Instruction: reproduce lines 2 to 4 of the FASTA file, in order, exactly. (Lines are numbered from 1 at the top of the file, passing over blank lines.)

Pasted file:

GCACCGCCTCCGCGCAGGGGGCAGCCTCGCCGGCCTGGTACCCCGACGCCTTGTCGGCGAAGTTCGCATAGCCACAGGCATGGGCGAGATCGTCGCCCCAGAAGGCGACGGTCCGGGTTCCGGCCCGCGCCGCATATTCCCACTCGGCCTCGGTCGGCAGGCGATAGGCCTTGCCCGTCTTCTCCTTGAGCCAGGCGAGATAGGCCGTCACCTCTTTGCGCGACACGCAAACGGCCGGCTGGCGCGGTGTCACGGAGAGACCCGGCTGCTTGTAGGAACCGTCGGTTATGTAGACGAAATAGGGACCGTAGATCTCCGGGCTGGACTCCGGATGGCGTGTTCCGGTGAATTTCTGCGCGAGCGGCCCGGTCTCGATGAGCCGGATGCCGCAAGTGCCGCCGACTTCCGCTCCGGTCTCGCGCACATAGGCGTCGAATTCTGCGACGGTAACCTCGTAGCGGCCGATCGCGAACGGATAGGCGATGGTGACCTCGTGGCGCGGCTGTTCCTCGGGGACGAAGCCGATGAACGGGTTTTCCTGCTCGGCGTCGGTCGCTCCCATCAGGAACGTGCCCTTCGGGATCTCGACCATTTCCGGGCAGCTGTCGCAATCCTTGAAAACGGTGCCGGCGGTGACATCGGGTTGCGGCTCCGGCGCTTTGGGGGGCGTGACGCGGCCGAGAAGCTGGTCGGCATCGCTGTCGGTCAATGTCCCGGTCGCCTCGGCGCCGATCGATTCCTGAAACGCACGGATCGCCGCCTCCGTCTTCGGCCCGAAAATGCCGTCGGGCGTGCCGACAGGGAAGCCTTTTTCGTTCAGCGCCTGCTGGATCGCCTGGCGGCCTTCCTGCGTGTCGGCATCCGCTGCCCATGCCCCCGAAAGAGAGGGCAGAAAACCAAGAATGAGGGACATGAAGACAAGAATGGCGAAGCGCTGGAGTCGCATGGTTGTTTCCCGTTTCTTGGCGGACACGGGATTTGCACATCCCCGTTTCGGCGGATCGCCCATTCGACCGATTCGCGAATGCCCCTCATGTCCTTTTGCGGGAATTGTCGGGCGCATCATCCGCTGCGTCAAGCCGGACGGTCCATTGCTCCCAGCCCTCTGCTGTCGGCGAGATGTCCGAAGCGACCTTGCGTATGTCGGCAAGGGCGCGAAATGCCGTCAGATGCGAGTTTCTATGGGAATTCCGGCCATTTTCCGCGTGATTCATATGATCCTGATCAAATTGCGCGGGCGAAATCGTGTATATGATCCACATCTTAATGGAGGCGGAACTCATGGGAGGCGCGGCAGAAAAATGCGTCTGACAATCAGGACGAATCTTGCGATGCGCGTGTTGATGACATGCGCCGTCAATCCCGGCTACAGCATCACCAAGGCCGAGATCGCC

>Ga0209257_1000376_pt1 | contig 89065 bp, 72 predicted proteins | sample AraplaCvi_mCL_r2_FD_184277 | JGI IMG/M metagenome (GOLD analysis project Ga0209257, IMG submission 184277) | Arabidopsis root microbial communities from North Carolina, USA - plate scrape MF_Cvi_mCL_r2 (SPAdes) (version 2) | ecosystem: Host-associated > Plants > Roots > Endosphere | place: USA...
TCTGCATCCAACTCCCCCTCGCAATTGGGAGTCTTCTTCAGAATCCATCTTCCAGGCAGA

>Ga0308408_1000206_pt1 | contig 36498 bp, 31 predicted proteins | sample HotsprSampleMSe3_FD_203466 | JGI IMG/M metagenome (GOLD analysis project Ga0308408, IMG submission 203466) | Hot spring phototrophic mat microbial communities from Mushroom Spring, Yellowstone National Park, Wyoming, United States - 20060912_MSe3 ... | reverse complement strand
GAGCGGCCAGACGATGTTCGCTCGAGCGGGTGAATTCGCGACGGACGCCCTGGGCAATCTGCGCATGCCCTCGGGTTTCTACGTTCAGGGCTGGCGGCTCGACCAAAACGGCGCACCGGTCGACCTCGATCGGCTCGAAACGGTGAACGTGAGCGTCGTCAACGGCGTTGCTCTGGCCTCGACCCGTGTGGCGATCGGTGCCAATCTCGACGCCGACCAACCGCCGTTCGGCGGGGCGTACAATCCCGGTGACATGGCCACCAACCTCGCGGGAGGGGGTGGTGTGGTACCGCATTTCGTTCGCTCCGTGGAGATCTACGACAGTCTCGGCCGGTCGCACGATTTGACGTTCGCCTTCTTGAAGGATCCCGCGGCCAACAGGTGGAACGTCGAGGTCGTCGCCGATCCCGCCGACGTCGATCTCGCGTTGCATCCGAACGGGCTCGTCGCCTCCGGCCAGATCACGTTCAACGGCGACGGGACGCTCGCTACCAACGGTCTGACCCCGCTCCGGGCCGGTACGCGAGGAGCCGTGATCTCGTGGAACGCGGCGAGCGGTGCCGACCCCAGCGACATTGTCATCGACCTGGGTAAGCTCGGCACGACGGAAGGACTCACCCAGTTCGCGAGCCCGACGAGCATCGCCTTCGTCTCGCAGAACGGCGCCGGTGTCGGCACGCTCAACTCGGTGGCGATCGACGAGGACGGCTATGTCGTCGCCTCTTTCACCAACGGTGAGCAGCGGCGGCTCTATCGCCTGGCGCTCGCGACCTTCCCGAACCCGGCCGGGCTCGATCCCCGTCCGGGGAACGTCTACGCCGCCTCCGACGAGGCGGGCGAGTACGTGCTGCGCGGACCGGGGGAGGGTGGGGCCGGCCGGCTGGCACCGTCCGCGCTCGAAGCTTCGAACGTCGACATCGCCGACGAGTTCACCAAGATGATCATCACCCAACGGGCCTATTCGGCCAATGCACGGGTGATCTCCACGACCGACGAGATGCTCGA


>Ga0209257_1000376_pt1 | contig 89065 bp, 72 predicted proteins | sample AraplaCvi_mCL_r2_FD_184277 | JGI IMG/M metagenome (GOLD analysis project Ga0209257, IMG submission 184277) | Arabidopsis root microbial communities from North Carolina, USA - plate scrape MF_Cvi_mCL_r2 (SPAdes) (version 2) | ecosystem: Host-associated > Plants > Roots > Endosphere | place: USA...
TCTGCATCCAACTCCCCCTCGCAATTGGGAGTCTTCTTCAGAATCCATCTTCCAGGCAGA

>Ga0308408_1000206_pt1 | contig 36498 bp, 31 predicted proteins | sample HotsprSampleMSe3_FD_203466 | JGI IMG/M metagenome (GOLD analysis project Ga0308408, IMG submission 203466) | Hot spring phototrophic mat microbial communities from Mushroom Spring, Yellowstone National Park, Wyoming, United States - 20060912_MSe3 ... | reverse complement strand